Luckily, many liked the characters so much that they became absorbed in the source material of the original stories. Many of those newly-besotted became aficionados in their own way, bringing fresh perspectives and sparking lively discussions while also appreciating—and eventually participating in—more scholarly and traditional pursuits in the community. The definition of “Sherlockian” became more fluid than it had previously, and though there was an adjustment period I feel we have all reaped the benefits of a resurgence of interest in our favorite consulting detective.

How did you become a Sherlockian?
I was a great fan of the stories back when I was around 11 or 12 years old, but had no understanding of the existence of the literary community until many, many years later. It wasn’t until around 1994 or so when my brother and sister-in-law recommended the Granada Jeremy Brett series that I rediscovered Holmes. From there it was a complete immersion back into the stories again, while at the same time I became involved in other mystery fiction. Then I joined AOL with the screen name “Sherlockia” (which I had intended to be “Sherlockian,” but AOL limited names to 10 characters), found what was then the Mystery Fiction Forum, and my life would never be the same.

One of my first searches in AOL’s Mystery Fiction Forum was for anything Sherlock Holmes related. There was a Sunday evening chat, “The Scandalous Bohemians,” where each week’s chat focused on one of the canonical stories. There were questions for discussion among the small group of participants and the chat hosts, which included my now long-time friend, Regina Stinson. It was through Regina, who had long been involved in all things Sherlockian, that I first found out about the international community of Holmes aficionados, including the existence of scion societies. Before long I was entrenched in the AOL Mystery Fiction Forum, became a volunteer there, and was assigned the “Hardboiled Mysteries” message board as monitor, moderator, and discussion-starter. On the message board I met a great number of mystery writers who posted regularly; among them future BSIs-to-be Jan Burke, Dana Cameron, and my BSI classmate of 2014, SJ Rozan.

To wrap up this exceedingly long answer to your simple question, I’ll just say that through mystery fiction on AOL I began attending fan-run mystery conventions, where I met Debbie Clark, member of Watson’s Tin Box, who invited me to a meeting. Within two years I was the group’s Gasogene (president) for a year. It was all downhill from there!

What is your favorite canonical story? 
Had you asked me this prior to 2014, I might have answered differently, but since my BSI Investiture is “The Lion’s Mane” I would have to choose that story. When Chris Redmond asked me to contribute to his About Sixty anthology I requested it, to which he graciously agreed. Should you pick up a copy of ABOUT SIXTY you’ll read my defense of that story as the best of them all (Hint: Some of my defense involves it being one of only two of the 56 short stories and 4 novels that is narrated by Holmes himself).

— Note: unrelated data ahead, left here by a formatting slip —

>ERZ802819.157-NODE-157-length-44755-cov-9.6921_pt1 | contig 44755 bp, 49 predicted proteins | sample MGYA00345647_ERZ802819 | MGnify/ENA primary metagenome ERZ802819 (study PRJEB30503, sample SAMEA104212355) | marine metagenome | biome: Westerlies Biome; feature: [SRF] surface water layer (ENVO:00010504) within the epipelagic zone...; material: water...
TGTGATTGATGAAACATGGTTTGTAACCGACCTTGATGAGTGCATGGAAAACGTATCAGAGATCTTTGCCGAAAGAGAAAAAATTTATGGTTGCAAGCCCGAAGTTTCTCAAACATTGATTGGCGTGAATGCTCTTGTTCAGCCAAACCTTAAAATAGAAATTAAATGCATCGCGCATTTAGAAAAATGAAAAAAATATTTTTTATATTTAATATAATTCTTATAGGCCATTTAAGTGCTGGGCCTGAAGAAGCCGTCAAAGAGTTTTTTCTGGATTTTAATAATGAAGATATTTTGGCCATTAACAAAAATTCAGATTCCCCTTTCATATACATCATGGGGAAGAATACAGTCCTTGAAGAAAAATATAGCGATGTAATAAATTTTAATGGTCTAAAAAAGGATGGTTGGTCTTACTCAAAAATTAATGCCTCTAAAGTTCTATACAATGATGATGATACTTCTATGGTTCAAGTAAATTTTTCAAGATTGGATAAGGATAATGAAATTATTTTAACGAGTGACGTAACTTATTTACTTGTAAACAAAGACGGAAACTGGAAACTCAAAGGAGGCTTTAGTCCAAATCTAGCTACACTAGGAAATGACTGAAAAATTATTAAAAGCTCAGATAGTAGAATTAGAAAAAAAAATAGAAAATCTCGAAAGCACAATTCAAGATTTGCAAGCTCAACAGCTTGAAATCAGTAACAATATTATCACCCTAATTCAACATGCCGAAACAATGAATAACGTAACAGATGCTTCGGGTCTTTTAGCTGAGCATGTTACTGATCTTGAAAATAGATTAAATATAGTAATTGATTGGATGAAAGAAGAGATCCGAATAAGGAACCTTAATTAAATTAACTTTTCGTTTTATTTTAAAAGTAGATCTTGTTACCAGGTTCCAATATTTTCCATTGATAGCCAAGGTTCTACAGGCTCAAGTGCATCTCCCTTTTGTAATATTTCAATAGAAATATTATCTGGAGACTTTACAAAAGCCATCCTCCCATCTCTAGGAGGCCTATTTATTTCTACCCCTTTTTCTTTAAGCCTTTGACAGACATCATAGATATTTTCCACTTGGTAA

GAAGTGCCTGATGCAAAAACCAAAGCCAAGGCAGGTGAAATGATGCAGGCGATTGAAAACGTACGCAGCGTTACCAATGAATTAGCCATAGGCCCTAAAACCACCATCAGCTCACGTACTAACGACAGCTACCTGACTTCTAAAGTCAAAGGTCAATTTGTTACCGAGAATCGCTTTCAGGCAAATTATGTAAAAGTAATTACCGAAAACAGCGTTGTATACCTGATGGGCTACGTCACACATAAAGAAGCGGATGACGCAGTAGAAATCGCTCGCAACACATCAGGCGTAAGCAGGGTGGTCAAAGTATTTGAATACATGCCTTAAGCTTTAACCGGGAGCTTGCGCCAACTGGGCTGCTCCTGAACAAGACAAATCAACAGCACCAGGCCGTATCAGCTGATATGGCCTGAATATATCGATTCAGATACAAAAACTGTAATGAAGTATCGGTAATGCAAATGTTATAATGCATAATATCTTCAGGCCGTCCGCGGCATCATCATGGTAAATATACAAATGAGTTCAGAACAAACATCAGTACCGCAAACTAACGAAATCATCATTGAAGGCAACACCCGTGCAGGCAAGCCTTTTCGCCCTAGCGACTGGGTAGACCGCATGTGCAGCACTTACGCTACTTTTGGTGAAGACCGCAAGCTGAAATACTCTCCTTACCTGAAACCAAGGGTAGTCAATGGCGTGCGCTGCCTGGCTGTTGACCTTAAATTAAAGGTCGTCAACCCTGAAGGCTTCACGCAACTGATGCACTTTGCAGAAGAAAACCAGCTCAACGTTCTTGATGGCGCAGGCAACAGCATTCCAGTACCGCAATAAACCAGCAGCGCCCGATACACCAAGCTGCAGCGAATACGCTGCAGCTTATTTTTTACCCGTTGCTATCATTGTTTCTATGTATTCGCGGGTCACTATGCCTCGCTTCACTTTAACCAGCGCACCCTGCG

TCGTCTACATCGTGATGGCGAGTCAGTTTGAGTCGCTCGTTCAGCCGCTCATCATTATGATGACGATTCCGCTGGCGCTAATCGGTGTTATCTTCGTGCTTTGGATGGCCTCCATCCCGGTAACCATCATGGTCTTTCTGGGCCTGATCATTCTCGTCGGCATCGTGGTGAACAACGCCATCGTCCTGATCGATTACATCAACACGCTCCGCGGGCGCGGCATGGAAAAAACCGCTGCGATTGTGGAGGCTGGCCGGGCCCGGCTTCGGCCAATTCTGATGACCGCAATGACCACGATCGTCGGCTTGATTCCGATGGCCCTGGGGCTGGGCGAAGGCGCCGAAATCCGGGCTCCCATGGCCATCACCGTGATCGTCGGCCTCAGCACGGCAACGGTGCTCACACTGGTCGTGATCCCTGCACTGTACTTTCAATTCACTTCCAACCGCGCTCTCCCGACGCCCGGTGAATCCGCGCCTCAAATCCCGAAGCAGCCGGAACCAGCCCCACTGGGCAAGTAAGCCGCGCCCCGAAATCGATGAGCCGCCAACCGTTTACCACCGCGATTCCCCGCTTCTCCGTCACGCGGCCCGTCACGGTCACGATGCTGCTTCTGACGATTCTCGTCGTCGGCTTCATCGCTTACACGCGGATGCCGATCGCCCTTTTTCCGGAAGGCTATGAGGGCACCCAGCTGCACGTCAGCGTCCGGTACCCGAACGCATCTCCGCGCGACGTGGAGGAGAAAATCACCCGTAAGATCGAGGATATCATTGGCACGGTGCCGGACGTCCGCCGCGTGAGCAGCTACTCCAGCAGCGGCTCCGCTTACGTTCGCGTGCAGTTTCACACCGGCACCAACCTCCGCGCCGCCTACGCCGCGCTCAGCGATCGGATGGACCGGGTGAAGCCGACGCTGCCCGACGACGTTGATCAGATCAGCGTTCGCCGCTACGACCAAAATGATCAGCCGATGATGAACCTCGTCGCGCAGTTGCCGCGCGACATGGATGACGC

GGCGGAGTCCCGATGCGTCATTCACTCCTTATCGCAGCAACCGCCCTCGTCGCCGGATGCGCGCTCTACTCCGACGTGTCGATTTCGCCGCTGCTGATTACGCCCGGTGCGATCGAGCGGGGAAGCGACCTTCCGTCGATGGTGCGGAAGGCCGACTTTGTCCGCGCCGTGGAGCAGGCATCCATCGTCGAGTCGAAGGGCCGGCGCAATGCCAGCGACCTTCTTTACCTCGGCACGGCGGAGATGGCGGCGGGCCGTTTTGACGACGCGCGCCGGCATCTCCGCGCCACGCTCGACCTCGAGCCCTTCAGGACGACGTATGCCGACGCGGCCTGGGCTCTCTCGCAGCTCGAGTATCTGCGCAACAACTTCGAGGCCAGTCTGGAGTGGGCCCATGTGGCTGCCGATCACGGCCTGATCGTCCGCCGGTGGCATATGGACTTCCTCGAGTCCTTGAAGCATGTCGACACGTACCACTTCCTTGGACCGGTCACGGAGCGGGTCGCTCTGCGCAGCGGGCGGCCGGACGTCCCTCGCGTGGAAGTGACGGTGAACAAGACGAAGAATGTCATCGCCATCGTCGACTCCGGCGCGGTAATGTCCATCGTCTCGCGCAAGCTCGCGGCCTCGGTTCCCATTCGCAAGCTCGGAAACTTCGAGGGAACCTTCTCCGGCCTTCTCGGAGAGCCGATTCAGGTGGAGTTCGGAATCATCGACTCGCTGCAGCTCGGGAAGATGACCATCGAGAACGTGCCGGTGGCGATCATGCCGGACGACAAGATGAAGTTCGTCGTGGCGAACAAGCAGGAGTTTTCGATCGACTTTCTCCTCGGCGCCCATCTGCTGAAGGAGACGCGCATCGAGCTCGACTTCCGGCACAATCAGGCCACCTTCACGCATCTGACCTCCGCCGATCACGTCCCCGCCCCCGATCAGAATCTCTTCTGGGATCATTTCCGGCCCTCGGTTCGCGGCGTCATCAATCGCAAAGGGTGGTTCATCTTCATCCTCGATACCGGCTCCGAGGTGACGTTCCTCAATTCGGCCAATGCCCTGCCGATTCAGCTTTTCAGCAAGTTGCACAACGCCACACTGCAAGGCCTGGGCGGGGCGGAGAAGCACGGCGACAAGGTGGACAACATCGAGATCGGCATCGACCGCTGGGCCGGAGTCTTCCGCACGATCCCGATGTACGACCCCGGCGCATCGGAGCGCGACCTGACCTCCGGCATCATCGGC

Who is a specific Sherlockian that you think others would find interesting?
Among my Sherlockian friends whom I am privileged to know, I would say that one of the most interesting is Bonnie MacBird, whom I first met in 2012 through our common interest in saving Undershaw, Arthur Conan Doyle’s former home in the UK. 

Bonnie is the author of three (so far) Sherlock Holmes pastiches: ART IN THE BLOOD, UNQUIET SPIRITS, and THE DEVIL’S DUE (in addition, she has contributed to a number of Sherlockian publications). She has a fascinating history—she wrote the original screenplay for the movie TRON, won three Emmy Awards for documentary writing/producing, she’s a playwright and director, and teaches acting. 

Time spent with Bonnie is always a delight; I’ve had the pleasure of her company at many Sherlockian events over the years, and even once had a lovely tea at her flat in London. She knows a great deal about many, many things, and is a charming and thoughtful conversationalist. Discussing Holmes with Bonnie is a special treat—I hope you have an opportunity to meet her sometime.

What subset of Sherlockiana really interests you?
Oh, there are so many subsets! There are the collectors of books, the collectors of ephemera, people with careers in science and medicine which add so much to our understanding of Canon, writers, artists, curators, sewists of historical garb, historians, archivists, tobacco experts, creators of authentic 221b sitting rooms, experts on the history of the BSI and individuals who added to the hobby throughout its history—it is an embarrassment of riches. Just about any direction one finds to go in our interest in and study of anything related to Canon, there will be fellow travelers. I love the variety, and so have not fixed on any one subset. 

What things do you like to research related to Sherlock Holmes?